What do you do as a systems engineer on the Orion project?

Systems engineering on Orion is a lot of writing requirements, interpreting requirements, assigning requirements to different integrated product teams. The systems engineers read all these requirements that we get in from NASA. It’s a lot of interface stuff: how do you make the hardware and the software communicate? It’s a lot of “this report shows what we’re going to do,” and “this other report verifies that the system does what we said it was going to do,” and designing tests so that we can prove that we meet requirements.

How does your job help make Orion successful?

I am the risk manager for low risk and opportunity for the software integrative product team. That means that when we identify a risk, we decide: Are we going to mitigate the risk? Are we going to accept it? If we’re going to mitigate it what are the steps? Are they going to cost money or are they part of our regular work? If they’re going to cost money do we have it in our budget? If we don’t mitigate it how much will it cost? What are the consequences? We have to figure out the likelihood of the consequence of every single risk.

NASA has a risk scorecard. It’s the likelihood of the risk occurring and then the magnitude of the consequence: cost consequence, schedule consequence, safety consequence. We have this risk that said, ‘Given that it would take a million man hours to test every single situation that might cause some backup flight software to kick in, there is a possibility that something could happen and the backup flight software doesn’t work and we lost the vehicle.’ So, super low likelihood of occurring but really bad consequence.

You have to take these risks to a risk board and they decide, ‘Yes, that’s the right score and here’s how we’re going to manage it.’ If they say mitigate we have to come up with a mitigation plan. Sometimes a risk mitigation plan will span two years or more, or the last step is successful initial power on down at KSC [Kennedy Space Center]. When that happens successfully we will know that there is no more risk of whatever we said happened. A lot of our risks have mitigation steps that are the same and we just have to wait for these milestones to occur.

That’s like half time. Orion software adopted an Agile development methodology about a year and a half ago. Every Agile Scrum team has a Scrum master and a product owner and a product manager and I am the Scrum master for our team and we’re the largest team in software.

The Scrum master’s duty is to sign the team up for: this is what we are going to do in this sprint, and our sprints are two weeks long. It’s my job to have Scrum every day and find out “what did you do yesterday? What are you doing today? What are you doing tomorrow? Do you need anything from anyone else? You do your work. I will go and figure out what this is.” I’m removing impediments for the team, keeping the team motivated and on track, and so again, communication.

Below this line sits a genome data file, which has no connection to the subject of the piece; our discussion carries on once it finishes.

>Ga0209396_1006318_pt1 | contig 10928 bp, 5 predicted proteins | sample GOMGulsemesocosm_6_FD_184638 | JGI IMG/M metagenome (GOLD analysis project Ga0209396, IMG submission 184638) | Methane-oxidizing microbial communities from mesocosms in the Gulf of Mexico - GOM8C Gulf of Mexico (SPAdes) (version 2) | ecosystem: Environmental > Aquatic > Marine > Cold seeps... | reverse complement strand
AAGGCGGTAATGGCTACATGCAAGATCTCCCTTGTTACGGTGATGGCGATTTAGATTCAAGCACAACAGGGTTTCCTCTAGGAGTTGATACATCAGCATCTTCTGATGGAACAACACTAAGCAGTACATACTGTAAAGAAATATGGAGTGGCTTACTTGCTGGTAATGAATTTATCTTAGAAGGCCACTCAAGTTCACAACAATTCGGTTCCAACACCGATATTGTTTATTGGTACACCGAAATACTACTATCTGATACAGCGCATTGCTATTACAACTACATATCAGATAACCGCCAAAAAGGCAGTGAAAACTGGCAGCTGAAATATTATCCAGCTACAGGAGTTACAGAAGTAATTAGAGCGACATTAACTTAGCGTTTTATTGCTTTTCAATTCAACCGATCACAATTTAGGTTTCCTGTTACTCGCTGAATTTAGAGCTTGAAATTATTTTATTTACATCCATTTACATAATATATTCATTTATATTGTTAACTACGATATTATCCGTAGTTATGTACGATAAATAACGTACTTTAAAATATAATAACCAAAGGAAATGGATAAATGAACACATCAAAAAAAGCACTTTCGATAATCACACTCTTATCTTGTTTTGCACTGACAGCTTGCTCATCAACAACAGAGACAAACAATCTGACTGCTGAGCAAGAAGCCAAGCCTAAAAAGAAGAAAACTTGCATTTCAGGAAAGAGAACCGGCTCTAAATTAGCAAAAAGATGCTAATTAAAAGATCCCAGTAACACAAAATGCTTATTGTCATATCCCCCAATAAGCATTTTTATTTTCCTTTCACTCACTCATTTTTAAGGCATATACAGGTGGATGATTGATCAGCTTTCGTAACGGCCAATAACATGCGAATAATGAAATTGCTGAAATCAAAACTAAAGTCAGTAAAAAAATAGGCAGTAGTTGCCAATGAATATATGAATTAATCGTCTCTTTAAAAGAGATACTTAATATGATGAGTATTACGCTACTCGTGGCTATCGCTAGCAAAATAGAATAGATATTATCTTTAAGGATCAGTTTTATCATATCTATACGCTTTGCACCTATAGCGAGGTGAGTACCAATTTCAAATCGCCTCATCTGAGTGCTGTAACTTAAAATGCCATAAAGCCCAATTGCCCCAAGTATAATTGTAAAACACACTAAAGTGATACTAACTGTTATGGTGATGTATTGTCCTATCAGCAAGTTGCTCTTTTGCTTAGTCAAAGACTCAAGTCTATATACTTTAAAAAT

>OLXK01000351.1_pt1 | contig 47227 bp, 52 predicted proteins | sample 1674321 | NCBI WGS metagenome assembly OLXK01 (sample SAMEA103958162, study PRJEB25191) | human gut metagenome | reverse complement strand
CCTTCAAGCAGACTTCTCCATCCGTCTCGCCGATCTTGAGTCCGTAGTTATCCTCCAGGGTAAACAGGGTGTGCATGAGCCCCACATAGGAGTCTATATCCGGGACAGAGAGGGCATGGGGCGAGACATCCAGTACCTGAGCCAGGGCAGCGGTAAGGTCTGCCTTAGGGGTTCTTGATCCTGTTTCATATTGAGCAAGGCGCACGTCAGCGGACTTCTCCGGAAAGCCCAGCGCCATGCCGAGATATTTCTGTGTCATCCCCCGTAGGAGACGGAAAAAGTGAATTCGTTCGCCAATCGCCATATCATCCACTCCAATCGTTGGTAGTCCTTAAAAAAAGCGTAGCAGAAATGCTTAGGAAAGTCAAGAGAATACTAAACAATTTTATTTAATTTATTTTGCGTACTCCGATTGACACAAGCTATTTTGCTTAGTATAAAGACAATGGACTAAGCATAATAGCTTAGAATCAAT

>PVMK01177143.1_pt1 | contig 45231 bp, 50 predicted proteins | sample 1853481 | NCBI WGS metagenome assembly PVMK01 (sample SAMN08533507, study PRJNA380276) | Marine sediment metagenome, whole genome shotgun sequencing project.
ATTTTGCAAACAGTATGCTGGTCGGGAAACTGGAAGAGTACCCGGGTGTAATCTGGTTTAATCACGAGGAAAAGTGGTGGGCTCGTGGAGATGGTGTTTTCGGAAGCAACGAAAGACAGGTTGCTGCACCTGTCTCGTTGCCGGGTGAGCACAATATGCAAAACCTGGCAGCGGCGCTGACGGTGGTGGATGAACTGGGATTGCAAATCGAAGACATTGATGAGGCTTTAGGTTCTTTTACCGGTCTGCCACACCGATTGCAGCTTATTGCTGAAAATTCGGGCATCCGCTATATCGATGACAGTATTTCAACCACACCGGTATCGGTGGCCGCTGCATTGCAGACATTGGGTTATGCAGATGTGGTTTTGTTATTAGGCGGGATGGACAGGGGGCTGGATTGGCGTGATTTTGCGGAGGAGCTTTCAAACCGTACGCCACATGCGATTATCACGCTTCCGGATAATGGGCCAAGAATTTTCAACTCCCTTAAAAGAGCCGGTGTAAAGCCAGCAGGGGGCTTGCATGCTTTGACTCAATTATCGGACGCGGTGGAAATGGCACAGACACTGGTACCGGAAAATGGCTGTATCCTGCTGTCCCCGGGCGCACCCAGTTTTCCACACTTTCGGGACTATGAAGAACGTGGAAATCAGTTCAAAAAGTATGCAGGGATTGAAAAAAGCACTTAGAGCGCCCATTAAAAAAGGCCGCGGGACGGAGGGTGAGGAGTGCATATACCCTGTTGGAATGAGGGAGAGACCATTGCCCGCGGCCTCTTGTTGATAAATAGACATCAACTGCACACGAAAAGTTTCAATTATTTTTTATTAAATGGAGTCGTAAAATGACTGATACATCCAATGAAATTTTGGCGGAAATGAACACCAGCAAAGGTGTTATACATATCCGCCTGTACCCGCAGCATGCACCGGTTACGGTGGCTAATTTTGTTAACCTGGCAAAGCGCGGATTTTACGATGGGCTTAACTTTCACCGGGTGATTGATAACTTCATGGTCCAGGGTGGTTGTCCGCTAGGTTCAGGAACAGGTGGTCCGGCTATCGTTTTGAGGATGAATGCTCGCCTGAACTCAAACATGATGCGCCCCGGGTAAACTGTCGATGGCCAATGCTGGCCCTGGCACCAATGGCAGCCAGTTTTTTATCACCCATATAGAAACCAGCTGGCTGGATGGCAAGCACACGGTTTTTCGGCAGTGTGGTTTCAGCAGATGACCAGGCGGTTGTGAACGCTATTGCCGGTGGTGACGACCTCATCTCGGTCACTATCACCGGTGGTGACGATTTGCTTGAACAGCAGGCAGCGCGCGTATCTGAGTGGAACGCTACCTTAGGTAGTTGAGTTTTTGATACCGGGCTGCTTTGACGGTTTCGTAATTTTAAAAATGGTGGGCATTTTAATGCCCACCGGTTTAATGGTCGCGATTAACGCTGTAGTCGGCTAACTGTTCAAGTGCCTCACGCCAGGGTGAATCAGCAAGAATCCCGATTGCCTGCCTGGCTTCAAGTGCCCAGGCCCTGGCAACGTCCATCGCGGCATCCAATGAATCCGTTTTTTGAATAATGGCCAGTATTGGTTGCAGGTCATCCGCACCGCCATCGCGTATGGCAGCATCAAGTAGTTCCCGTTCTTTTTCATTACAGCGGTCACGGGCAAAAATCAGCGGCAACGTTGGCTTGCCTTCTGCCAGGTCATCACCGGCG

Communication is huge. You can be an engineer and not have those soft skills but you're probably not going to get very far in your career.

It sounds like you work with people across a lot of different functions. You write requirement documents and you interpret them. Did you expect to be doing this much communicating as an engineer?

I didn’t. One of the required classes in college was an engineering communications class and it was half technical writing and half presentations. The professor is going on and on about, ‘One day you're going to work for a government contractor and you're going to get these huge requests for proposals and you're going to write these proposals and it’s going to take a whole year.’ And I was like, ‘Whatever. I’m going to make cars.’ And now, that’s what we do.

Communication is huge. If you have people that you work with that aren’t good communicators a lot of rework has to be done and then you're over budget and you're over schedule. For the most part you're not even going to get hired if you don’t have the communication skills. You can be an engineer and not have those soft skills but you're probably not going to get very far in your career.

I’ve learned things in school that I can go, ‘You know, we did a case study last week and I think we could really benefit if we do this.’ It’s a nice crossover. 

How do continue developing professionally?

I’m actually taking classes through Colorado State. They offer a certificate in systems engineering, which is four master’s level courses, like core classes about systems engineering. One of them was project management, one of them is risk analysis, another one is an overview and then the last one is kind of all about the “ilities,” like reliability and sustainability and producibility and it’s very math based.

Doing that certificate at the same time as Agile and Orion has actually been really good. I had really good examples to draw on for presentations and for papers that I have to write, but I’ve also learned things in school that I can go, ‘You know, we did a case study in my homework last week and I think we could really benefit if we do this with this.’ It’s a nice crossover.